Alumnus travel from Cal State L.A. to big wheel at Metro
Art Leahy ’74 stands at the Cal State L.A. Metro station. Leahy began his career at Metro more than 35 years ago, when working as a bus driver in college.
Art Leahy ’74 likes to be in the driver’s seat.
Whether maneuvering an overloaded bus down Broadway Avenue during the morning commute, or calling the shots from 25 floors above as the chief executive of the Los Angeles County Metropolitan Authority (Metro), Leahy keeps his cool, thinks quickly and reacts. He is not one to stand still—probably a good thing when you are responsible for moving more than 10 million people around daily, and everyone is on a schedule.
Leahy and Metro bus driver Rodolfo Sanchez show off their syncronized watches, which are standard issue for all drivers.
“The work we do is very important,” said Leahy, who recently celebrated his one year anniversary as the chief executive at Metro. “There are a lot of people who depend on our services, who take busses and trains to work, to school, who drive on the highways.”
Metro manages the city’s subway trains and bus fleets, and is considered to be the city’s lead regional planning agency for transportation, overseeing highways, toll roads and expansion projects. All of the projects to be funded through Measure R—the half-cent sales tax passed by voters to support transportation improvement projects in Los Angeles last fall—must pass over Leahy’s desk.
Leahy takes that responsibility seriously, and is not the least bit bashful about what he expects or wants to accomplish: a better bus service, from the inside out; improved customer service; a stronger management team; and the completion of big construction projects, such as the Exposition Light Rail, extension of the Metro Gold Line to Azusa, and 710 freeway, among other goals.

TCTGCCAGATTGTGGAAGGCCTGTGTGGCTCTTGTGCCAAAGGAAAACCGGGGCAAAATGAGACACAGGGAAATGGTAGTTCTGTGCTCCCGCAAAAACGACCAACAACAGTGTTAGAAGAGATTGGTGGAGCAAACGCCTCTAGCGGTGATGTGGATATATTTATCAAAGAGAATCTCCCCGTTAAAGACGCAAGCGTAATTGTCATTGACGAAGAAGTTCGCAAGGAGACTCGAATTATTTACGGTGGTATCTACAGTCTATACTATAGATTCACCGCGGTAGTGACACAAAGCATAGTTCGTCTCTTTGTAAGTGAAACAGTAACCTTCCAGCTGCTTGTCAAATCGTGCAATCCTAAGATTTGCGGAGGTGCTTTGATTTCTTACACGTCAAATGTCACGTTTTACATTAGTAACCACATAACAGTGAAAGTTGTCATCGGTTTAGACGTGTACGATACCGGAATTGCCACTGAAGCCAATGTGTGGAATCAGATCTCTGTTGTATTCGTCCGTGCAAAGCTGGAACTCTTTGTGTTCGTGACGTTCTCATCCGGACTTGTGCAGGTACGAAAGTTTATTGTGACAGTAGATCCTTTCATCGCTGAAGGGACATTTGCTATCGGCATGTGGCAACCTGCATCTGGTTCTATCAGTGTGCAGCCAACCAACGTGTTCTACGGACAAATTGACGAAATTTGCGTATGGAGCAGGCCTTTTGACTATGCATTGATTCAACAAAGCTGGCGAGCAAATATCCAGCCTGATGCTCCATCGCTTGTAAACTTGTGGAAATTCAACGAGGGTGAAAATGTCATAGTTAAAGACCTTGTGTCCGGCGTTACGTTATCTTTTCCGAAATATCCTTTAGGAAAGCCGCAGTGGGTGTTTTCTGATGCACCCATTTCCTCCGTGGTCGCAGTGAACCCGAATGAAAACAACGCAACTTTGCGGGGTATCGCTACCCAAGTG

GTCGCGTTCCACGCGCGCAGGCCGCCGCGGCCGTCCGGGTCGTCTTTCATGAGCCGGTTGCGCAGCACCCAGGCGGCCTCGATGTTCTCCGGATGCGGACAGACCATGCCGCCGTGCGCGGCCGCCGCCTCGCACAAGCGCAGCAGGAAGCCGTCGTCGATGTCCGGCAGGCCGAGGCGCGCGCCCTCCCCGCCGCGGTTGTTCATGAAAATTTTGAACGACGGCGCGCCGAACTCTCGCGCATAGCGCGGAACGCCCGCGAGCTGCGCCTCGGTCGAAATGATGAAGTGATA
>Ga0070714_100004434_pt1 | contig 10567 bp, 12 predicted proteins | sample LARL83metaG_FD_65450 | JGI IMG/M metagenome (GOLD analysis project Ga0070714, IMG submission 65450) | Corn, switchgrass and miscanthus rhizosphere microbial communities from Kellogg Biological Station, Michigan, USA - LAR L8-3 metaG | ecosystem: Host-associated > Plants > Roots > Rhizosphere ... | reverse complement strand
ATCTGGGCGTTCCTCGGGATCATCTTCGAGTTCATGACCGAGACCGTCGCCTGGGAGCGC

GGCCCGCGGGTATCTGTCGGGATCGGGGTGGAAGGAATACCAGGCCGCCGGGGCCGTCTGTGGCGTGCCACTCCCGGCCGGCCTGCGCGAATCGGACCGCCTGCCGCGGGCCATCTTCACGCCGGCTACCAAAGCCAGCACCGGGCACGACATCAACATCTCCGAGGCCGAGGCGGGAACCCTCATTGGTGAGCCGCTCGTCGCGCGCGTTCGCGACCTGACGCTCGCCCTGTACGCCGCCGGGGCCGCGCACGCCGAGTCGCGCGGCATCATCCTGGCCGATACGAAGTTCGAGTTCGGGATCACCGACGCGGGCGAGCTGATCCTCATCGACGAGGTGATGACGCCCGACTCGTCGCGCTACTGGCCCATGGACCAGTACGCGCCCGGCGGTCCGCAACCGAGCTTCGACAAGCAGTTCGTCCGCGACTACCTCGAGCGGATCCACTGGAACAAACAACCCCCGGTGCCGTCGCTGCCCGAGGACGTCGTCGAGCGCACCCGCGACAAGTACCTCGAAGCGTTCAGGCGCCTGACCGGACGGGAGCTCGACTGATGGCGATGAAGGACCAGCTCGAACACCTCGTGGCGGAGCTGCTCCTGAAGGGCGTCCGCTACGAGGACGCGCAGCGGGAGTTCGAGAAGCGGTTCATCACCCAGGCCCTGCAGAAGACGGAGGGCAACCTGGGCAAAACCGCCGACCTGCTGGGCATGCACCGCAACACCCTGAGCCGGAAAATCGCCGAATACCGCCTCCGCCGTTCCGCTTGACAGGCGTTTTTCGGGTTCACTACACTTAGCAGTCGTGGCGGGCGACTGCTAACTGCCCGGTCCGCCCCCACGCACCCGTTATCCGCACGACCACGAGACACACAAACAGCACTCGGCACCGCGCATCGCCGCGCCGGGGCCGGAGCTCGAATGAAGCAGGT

“I want the Metro to be the best in the country,” he says bluntly, noting that he was being modest at his previous post as the head of Orange County Transit Authority (OCTA) when he said he wanted to “be the best in the state.” In 2005, after Leahy had been there for four years, OCTA was named best in the nation, praised for its service and record growth in bus trips and ridership.
In his short time back at Metro, Leahy has already shown that he is willing to do things differently. One of his first tasks for his management team was that they learn how to drive a bus.
“I wanted them to get a little idea of what it’s like when you sit in the seat of a bus. You realize it’s a big piece of equipment,” Leahy recounts. “And I would stand over them and yell things like: ‘Why are you late? How long ‘til we get to Broadway?’… When you have a schedule and are carrying a whole bunch of people, it’s intense.”
Art Leahy’s father pictured above, was a bus operator also, and trained Leahy in the field.
Leahy knows firsthand what those situations are like, having started his transportation career as bus driver. At the time, he was 22 and a student at Cal State L.A., pursuing a degree in political science, and in need of a job.
“The bus driver training course and career was my equivalent of boot camp,” he said, “My time was so limited, working the 5:30 a.m. to 3:30 p.m. route and racing over to Cal State L.A. to make my evening class, that I’d actually read ahead of the assignment. I realized then that I knew more of what was going on and was better prepared for class.”
Still, Leahy didn’t plan on making a career out of transportation until after he graduated and the fuel crisis hit. Suddenly, he said, there was a significant public investment in transit, and ridership was increasing.
“I saw the potential for a bright future,” he said.
In the years that followed, Leahy was on the go: from working in marketing and government relations to operations, eventually becoming the chief operating officer for Metro. While serving in operations, Leahy oversaw service through the 1984 Olympics, 1992 riots and the 1994 Northridge earthquake—and he met his wife, Leila, who was the first female director of transportation for Metro.
In 1997, he left Los Angeles to become the general manger of Metro Transit in Minneapolis, staying there until returning to Southern California in 2001.
“As I began to move up in management, the purpose of my job, as I saw it, was to make management look rational,” he said. “Now that I am up at the top, my job is to actually make management rational.”
Having a leader who understands the business on so many different levels makes all the difference, Metro employees have said. Rodolfo Sanchez, a bus driver the last 23 years, for instance, lit up with awe on a recent morning when Leahy walked onto his bus at the Cal State L.A. station.
“It’s very nice to see him out here, checking out the station and the service,” Sanchez said. “In my 23 years, it’s the first time that someone from the top management has gotten on my bus.”